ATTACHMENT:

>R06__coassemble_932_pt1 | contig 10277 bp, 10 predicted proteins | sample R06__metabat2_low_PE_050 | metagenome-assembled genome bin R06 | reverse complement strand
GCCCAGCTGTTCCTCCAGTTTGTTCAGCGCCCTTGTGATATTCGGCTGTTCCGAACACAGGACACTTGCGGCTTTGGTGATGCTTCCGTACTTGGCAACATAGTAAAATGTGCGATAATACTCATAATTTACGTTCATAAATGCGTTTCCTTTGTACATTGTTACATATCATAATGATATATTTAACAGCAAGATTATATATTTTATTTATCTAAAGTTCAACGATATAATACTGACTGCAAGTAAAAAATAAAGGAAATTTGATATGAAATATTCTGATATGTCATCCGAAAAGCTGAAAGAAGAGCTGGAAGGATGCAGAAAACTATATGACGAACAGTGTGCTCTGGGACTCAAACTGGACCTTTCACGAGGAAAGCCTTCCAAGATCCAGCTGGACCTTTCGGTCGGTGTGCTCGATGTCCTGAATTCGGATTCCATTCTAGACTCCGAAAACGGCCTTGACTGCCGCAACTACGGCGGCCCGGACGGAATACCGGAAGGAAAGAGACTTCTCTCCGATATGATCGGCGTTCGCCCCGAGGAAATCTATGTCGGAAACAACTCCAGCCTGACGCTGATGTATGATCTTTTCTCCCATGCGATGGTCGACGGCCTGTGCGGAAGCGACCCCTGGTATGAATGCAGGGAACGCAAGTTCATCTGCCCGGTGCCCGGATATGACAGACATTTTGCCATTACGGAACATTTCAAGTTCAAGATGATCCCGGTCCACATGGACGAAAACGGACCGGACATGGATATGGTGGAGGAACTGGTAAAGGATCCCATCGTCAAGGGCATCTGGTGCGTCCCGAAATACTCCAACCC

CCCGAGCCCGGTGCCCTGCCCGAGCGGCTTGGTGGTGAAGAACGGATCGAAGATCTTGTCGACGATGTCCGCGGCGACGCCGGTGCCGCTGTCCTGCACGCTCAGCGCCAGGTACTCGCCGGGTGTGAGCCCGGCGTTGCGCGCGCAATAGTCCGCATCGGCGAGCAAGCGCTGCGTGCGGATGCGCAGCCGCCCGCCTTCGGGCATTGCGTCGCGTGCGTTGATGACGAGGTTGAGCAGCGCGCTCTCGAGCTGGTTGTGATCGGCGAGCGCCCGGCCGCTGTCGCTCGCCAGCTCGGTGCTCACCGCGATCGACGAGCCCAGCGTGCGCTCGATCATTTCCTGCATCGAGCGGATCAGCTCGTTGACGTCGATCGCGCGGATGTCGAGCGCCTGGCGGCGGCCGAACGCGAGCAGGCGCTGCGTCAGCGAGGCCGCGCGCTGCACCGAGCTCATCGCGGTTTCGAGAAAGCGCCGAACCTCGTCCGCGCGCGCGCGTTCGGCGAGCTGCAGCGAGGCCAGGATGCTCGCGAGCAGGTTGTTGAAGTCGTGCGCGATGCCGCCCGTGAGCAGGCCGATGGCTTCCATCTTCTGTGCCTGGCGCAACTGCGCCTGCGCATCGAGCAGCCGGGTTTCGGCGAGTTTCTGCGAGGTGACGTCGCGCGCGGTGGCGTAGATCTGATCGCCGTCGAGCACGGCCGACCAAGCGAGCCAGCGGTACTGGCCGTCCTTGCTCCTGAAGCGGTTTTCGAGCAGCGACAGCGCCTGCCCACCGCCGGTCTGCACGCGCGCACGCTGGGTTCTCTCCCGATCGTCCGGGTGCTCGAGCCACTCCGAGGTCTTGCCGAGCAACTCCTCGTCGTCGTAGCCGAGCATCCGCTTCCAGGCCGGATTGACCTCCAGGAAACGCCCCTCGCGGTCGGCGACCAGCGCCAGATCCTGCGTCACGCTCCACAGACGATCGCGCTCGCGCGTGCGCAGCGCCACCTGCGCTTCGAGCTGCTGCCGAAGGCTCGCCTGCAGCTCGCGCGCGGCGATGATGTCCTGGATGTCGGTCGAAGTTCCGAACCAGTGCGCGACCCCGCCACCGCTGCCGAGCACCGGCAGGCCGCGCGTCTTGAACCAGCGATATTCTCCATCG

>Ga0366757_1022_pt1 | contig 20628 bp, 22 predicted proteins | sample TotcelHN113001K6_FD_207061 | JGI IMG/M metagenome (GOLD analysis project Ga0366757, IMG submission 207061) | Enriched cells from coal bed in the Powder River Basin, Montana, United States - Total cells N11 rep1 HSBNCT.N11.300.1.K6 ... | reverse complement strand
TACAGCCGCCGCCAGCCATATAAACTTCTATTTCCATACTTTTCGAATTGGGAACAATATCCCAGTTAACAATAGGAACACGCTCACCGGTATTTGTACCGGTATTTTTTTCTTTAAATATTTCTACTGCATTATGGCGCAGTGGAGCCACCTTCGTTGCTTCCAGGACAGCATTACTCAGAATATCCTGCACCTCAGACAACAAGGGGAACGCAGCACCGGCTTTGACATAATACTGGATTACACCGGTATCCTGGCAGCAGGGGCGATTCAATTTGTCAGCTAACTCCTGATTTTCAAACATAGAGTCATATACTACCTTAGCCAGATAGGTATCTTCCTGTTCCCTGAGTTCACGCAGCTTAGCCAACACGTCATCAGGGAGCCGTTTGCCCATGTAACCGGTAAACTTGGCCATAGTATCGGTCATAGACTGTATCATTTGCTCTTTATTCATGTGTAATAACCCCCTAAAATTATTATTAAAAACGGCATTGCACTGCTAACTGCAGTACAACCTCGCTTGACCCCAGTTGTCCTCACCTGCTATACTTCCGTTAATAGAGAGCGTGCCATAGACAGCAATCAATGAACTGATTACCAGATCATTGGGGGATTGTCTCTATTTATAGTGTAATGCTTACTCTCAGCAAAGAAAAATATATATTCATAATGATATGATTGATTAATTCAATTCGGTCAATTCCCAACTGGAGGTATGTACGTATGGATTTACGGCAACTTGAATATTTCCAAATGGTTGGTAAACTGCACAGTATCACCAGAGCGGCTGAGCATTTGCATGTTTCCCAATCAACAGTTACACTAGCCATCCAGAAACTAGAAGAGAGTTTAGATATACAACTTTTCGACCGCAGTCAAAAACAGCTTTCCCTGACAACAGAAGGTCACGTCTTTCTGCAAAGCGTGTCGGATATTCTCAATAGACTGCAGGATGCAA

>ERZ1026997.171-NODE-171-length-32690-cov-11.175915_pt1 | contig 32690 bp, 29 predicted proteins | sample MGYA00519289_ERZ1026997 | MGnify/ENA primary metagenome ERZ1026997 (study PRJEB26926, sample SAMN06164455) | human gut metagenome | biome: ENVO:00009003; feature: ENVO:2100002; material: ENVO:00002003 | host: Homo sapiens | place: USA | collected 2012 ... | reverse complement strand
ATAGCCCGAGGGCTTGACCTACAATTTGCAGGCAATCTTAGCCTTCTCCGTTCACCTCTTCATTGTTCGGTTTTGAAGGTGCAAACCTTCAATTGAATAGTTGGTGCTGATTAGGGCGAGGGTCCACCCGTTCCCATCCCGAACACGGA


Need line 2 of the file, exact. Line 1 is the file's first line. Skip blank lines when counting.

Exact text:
GCCCAGCTGTTCCTCCAGTTTGTTCAGCGCCCTTGTGATATTCGGCTGTTCCGAACACAGGACACTTGCGGCTTTGGTGATGCTTCCGTACTTGGCAACATAGTAAAATGTGCGATAATACTCATAATTTACGTTCATAAATGCGTTTCCTTTGTACATTGTTACATATCATAATGATATATTTAACAGCAAGATTATATATTTTATTTATCTAAAGTTCAACGATATAATACTGACTGCAAGTAAAAAATAAAGGAAATTTGATATGAAATATTCTGATATGTCATCCGAAAAGCTGAAAGAAGAGCTGGAAGGATGCAGAAAACTATATGACGAACAGTGTGCTCTGGGACTCAAACTGGACCTTTCACGAGGAAAGCCTTCCAAGATCCAGCTGGACCTTTCGGTCGGTGTGCTCGATGTCCTGAATTCGGATTCCATTCTAGACTCCGAAAACGGCCTTGACTGCCGCAACTACGGCGGCCCGGACGGAATACCGGAAGGAAAGAGACTTCTCTCCGATATGATCGGCGTTCGCCCCGAGGAAATCTATGTCGGAAACAACTCCAGCCTGACGCTGATGTATGATCTTTTCTCCCATGCGATGGTCGACGGCCTGTGCGGAAGCGACCCCTGGTATGAATGCAGGGAACGCAAGTTCATCTGCCCGGTGCCCGGATATGACAGACATTTTGCCATTACGGAACATTTCAAGTTCAAGATGATCCCGGTCCACATGGACGAAAACGGACCGGACATGGATATGGTGGAGGAACTGGTAAAGGATCCCATCGTCAAGGGCATCTGGTGCGTCCCGAAATACTCCAACCC